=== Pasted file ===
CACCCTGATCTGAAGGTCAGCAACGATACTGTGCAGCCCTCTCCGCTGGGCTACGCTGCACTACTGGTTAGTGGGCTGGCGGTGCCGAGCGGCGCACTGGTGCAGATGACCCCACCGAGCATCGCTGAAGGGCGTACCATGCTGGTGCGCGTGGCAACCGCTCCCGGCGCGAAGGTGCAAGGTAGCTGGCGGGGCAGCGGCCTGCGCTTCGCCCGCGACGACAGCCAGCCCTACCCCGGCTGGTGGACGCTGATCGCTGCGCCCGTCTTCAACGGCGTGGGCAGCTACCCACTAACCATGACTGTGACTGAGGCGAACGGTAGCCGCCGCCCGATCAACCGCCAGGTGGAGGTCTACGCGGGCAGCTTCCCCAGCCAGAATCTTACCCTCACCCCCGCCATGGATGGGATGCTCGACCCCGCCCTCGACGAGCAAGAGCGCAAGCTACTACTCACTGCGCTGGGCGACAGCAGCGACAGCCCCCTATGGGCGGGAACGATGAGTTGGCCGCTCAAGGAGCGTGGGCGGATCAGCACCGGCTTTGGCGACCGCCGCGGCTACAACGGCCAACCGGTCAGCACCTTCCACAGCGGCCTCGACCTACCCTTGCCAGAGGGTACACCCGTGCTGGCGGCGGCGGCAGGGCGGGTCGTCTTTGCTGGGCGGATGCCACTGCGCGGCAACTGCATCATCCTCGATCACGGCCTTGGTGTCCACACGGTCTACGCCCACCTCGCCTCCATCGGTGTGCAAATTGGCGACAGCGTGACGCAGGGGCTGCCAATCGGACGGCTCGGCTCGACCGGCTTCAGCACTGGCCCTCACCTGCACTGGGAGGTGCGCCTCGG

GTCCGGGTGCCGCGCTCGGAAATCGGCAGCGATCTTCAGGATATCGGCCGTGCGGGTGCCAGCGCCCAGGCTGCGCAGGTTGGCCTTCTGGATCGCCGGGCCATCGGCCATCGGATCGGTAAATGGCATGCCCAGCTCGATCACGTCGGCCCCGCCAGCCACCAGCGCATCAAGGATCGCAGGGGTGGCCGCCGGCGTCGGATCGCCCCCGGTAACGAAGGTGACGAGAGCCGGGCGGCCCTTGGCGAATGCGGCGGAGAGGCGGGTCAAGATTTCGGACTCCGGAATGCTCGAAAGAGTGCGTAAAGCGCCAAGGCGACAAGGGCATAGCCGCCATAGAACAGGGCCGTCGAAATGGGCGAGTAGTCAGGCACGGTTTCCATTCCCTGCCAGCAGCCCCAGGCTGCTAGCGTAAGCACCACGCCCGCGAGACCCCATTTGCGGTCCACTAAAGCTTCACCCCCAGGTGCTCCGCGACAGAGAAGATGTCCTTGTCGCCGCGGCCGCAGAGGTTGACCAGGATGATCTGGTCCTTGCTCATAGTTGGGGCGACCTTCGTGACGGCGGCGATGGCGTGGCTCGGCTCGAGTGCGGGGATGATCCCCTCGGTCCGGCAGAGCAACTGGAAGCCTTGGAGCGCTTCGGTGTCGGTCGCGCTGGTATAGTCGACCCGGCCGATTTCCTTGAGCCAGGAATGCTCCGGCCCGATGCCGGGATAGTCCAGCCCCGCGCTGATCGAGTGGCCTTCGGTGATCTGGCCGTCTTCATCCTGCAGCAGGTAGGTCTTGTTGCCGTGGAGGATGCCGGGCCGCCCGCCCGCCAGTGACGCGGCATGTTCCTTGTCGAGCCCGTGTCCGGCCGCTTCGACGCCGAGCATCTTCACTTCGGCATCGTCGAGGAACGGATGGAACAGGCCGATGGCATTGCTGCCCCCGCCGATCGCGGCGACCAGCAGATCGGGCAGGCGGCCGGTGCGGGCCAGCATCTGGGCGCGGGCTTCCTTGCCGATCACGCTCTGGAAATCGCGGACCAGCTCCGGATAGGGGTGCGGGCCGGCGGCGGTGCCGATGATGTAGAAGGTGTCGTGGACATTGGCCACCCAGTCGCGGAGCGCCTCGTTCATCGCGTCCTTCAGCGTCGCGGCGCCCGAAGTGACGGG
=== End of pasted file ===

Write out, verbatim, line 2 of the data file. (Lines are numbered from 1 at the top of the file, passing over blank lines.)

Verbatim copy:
GTCCGGGTGCCGCGCTCGGAAATCGGCAGCGATCTTCAGGATATCGGCCGTGCGGGTGCCAGCGCCCAGGCTGCGCAGGTTGGCCTTCTGGATCGCCGGGCCATCGGCCATCGGATCGGTAAATGGCATGCCCAGCTCGATCACGTCGGCCCCGCCAGCCACCAGCGCATCAAGGATCGCAGGGGTGGCCGCCGGCGTCGGATCGCCCCCGGTAACGAAGGTGACGAGAGCCGGGCGGCCCTTGGCGAATGCGGCGGAGAGGCGGGTCAAGATTTCGGACTCCGGAATGCTCGAAAGAGTGCGTAAAGCGCCAAGGCGACAAGGGCATAGCCGCCATAGAACAGGGCCGTCGAAATGGGCGAGTAGTCAGGCACGGTTTCCATTCCCTGCCAGCAGCCCCAGGCTGCTAGCGTAAGCACCACGCCCGCGAGACCCCATTTGCGGTCCACTAAAGCTTCACCCCCAGGTGCTCCGCGACAGAGAAGATGTCCTTGTCGCCGCGGCCGCAGAGGTTGACCAGGATGATCTGGTCCTTGCTCATAGTTGGGGCGACCTTCGTGACGGCGGCGATGGCGTGGCTCGGCTCGAGTGCGGGGATGATCCCCTCGGTCCGGCAGAGCAACTGGAAGCCTTGGAGCGCTTCGGTGTCGGTCGCGCTGGTATAGTCGACCCGGCCGATTTCCTTGAGCCAGGAATGCTCCGGCCCGATGCCGGGATAGTCCAGCCCCGCGCTGATCGAGTGGCCTTCGGTGATCTGGCCGTCTTCATCCTGCAGCAGGTAGGTCTTGTTGCCGTGGAGGATGCCGGGCCGCCCGCCCGCCAGTGACGCGGCATGTTCCTTGTCGAGCCCGTGTCCGGCCGCTTCGACGCCGAGCATCTTCACTTCGGCATCGTCGAGGAACGGATGGAACAGGCCGATGGCATTGCTGCCCCCGCCGATCGCGGCGACCAGCAGATCGGGCAGGCGGCCGGTGCGGGCCAGCATCTGGGCGCGGGCTTCCTTGCCGATCACGCTCTGGAAATCGCGGACCAGCTCCGGATAGGGGTGCGGGCCGGCGGCGGTGCCGATGATGTAGAAGGTGTCGTGGACATTGGCCACCCAGTCGCGGAGCGCCTCGTTCATCGCGTCCTTCAGCGTCGCGGCGCCCGAAGTGACGGG